share|improve this answer
  1. Should I be put off? Why? Why not?

Shrug, you should but that's how it works anyway. They have to weed people out, otherwise they'll be interviewing everybody and wasting their time.

  1. Are these kinds of tests what I should be expecting for junior roles?

I had five interviews with tests kinda like what you've described. The worst was the stupid function memorization ones. Like dude there are 700+ built-in functions in PHP, I am not a god damn walking reference book. Heck, I had a 3 questions online coding test, one of them is a clever disguised problem that was actually a pumping lemma with a stack. Which seems trivial to some people but man I thought it was cute. Parse parentheses and see if it close correctly or not.

  1. Should I learn stuff exam style? That seems to be the objective of these tests, for which you are timed and not supposed to use references or books? Normally, in the course of development I have a fairly good idea of basic types, rules, flow control and whatever. Occasionally I'll come up on something I need to use a regex for and have to go and remind myself of the exact piece of syntax I need if trying what I think should work doesn't. Or I'll come up against a module I've not used before and go and look it up. For example, if I wanted to write a server using sockets in C right now, I'd probably check the last piece of code I wrote doing that (and or the various books I have) and work from there. Chances are I probably couldn't do it exactly from scratch and from memory, although I can tell you you'd need a socket(), bind(), listen() and accept() call and you might also want select() depending on whether you intend to pthread_create or not. So I know what the calls are, but not their specific parameter list.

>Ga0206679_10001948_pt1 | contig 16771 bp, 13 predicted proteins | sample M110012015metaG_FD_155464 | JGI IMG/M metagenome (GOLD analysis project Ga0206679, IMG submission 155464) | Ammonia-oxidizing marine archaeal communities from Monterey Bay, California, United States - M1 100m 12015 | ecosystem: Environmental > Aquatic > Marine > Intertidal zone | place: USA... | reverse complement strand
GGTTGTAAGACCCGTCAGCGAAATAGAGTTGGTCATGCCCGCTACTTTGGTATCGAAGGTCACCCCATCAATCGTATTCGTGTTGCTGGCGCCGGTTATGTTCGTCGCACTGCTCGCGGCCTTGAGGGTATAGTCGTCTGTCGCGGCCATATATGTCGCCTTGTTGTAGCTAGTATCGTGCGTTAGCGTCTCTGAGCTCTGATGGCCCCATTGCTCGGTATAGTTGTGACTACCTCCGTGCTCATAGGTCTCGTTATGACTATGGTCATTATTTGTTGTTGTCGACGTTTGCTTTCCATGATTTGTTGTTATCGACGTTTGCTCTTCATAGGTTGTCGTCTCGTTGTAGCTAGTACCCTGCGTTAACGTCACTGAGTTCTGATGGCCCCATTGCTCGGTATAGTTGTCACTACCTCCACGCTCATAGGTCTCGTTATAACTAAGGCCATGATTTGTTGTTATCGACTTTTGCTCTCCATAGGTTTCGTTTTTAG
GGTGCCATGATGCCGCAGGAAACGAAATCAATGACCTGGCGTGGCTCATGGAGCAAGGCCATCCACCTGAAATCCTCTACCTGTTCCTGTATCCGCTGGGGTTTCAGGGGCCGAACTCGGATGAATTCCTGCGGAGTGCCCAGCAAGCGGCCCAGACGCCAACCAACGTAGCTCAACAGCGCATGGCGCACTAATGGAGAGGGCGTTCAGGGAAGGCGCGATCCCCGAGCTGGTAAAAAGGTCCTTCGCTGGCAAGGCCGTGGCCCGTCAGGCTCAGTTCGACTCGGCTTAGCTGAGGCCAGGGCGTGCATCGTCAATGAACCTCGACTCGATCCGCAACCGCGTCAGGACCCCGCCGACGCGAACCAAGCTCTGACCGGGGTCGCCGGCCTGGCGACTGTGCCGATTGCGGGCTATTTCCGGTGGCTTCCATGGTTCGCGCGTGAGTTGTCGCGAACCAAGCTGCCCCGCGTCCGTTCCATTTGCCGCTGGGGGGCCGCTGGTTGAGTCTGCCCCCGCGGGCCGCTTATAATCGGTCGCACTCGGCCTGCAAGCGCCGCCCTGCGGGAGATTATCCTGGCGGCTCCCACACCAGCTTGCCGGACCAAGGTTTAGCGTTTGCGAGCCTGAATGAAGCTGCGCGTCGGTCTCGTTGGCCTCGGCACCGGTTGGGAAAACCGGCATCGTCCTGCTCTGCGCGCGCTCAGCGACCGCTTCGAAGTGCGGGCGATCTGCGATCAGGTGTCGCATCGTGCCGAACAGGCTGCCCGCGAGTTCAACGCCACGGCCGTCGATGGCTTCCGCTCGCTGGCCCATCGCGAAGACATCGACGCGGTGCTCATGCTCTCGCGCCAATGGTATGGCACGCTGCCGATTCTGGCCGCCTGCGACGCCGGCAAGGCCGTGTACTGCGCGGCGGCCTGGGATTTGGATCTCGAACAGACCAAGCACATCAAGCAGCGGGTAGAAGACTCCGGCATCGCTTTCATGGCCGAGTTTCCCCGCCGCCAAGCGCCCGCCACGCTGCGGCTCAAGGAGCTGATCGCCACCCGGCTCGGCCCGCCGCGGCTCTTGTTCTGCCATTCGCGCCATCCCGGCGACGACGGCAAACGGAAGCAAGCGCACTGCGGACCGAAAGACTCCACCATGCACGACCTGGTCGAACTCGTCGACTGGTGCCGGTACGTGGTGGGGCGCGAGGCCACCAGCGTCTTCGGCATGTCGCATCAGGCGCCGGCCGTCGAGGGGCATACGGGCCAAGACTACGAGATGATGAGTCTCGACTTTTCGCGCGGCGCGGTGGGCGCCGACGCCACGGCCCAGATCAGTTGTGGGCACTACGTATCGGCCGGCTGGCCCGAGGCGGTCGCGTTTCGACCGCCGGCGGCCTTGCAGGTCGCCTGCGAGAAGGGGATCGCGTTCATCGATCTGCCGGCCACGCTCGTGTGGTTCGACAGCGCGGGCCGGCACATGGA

Shrug, no clue. Just do what you love to do and find answer to your curiousity. Eventually you know a little of everything of your chosen field. My last interview they asked me a lot of web tech and since I love reading up on latest web technologies I was able to answer all of them. It doesn't mean that I have experiences with SOAP or SAAP or REST but I do know of them.